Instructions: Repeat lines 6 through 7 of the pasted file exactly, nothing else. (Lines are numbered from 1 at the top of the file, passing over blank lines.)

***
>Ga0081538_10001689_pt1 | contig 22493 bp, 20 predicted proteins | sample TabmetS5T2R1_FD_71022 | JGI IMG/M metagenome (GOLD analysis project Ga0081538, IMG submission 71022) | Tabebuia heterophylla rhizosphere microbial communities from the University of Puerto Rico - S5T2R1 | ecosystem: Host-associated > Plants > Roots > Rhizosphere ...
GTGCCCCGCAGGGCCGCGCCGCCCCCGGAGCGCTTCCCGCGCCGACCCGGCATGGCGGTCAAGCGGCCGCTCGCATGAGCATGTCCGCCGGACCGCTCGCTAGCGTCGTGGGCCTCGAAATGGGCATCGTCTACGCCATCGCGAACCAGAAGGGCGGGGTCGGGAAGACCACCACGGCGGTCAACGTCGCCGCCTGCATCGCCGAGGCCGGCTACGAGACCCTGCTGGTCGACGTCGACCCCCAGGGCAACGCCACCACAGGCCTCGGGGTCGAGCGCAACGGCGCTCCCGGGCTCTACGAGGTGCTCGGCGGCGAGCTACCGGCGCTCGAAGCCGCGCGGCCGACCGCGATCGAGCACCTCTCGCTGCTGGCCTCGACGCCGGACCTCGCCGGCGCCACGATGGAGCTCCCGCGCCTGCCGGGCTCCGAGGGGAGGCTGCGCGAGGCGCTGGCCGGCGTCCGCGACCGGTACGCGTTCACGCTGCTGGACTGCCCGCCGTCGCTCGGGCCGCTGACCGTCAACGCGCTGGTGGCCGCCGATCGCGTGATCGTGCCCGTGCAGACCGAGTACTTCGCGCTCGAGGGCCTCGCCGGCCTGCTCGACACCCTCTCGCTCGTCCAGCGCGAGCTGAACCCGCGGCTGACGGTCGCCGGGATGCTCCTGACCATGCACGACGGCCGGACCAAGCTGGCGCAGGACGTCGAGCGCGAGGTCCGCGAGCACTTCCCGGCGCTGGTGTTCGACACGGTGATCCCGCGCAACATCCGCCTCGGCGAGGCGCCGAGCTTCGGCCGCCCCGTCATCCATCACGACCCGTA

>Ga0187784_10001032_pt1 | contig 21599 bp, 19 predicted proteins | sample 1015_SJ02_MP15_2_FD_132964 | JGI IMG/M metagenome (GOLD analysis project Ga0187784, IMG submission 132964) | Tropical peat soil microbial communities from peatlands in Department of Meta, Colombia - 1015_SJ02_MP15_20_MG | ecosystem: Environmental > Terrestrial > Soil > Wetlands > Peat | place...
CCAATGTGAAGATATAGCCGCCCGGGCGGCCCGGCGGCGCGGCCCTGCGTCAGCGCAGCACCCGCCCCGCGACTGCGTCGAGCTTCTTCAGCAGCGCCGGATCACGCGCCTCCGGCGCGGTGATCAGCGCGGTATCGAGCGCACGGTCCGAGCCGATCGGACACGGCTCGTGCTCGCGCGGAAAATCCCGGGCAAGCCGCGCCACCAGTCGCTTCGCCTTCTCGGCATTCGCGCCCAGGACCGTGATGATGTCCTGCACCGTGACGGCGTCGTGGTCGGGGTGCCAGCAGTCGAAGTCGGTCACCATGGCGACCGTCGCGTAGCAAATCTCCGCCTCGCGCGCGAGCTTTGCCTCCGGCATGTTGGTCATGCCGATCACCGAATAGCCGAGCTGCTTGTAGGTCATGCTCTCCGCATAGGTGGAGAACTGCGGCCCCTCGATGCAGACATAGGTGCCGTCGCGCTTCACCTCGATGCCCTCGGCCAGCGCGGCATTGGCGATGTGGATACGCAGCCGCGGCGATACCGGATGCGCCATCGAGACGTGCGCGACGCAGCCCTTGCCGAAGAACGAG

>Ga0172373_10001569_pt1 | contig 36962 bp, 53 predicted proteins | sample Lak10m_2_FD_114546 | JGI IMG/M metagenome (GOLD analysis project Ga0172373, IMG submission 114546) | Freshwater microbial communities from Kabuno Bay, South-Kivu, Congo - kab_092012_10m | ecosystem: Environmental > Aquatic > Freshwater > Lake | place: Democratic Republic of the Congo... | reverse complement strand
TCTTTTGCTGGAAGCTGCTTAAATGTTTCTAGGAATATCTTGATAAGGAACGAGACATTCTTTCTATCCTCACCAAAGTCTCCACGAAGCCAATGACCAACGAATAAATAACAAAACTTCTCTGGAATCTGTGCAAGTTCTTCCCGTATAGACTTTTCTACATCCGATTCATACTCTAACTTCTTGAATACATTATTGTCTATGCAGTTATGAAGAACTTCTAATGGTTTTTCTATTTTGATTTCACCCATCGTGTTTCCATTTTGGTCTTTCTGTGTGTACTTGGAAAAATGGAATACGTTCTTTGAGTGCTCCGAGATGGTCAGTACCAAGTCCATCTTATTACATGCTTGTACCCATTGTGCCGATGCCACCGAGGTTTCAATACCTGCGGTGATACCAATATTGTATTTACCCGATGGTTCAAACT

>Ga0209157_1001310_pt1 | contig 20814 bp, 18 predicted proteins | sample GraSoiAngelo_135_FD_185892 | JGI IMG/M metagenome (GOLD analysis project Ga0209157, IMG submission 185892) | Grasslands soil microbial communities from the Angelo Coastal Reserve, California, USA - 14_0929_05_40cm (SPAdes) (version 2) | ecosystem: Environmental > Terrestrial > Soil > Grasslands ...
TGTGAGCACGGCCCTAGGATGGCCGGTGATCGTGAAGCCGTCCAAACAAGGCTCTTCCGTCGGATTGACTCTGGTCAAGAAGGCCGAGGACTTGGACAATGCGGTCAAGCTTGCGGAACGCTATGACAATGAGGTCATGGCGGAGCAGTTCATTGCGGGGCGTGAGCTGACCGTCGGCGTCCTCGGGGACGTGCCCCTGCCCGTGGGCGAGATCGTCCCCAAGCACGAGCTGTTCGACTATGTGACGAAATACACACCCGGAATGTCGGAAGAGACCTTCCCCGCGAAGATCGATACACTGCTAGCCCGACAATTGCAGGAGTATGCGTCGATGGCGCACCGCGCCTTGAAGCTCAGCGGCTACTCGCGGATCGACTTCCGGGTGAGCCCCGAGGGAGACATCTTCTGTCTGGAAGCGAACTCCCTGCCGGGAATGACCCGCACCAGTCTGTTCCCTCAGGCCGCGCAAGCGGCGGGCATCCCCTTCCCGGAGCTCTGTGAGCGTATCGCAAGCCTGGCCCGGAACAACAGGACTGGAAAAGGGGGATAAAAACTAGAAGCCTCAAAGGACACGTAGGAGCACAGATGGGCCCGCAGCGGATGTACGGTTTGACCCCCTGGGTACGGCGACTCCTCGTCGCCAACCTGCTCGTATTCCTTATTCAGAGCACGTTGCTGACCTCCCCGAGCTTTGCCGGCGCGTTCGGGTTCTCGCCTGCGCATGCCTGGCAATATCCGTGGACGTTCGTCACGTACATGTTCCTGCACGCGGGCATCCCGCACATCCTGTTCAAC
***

TCTTTTGCTGGAAGCTGCTTAAATGTTTCTAGGAATATCTTGATAAGGAACGAGACATTCTTTCTATCCTCACCAAAGTCTCCACGAAGCCAATGACCAACGAATAAATAACAAAACTTCTCTGGAATCTGTGCAAGTTCTTCCCGTATAGACTTTTCTACATCCGATTCATACTCTAACTTCTTGAATACATTATTGTCTATGCAGTTATGAAGAACTTCTAATGGTTTTTCTATTTTGATTTCACCCATCGTGTTTCCATTTTGGTCTTTCTGTGTGTACTTGGAAAAATGGAATACGTTCTTTGAGTGCTCCGAGATGGTCAGTACCAAGTCCATCTTATTACATGCTTGTACCCATTGTGCCGATGCCACCGAGGTTTCAATACCTGCGGTGATACCAATATTGTATTTACCCGATGGTTCAAACT

>Ga0209157_1001310_pt1 | contig 20814 bp, 18 predicted proteins | sample GraSoiAngelo_135_FD_185892 | JGI IMG/M metagenome (GOLD analysis project Ga0209157, IMG submission 185892) | Grasslands soil microbial communities from the Angelo Coastal Reserve, California, USA - 14_0929_05_40cm (SPAdes) (version 2) | ecosystem: Environmental > Terrestrial > Soil > Grasslands ...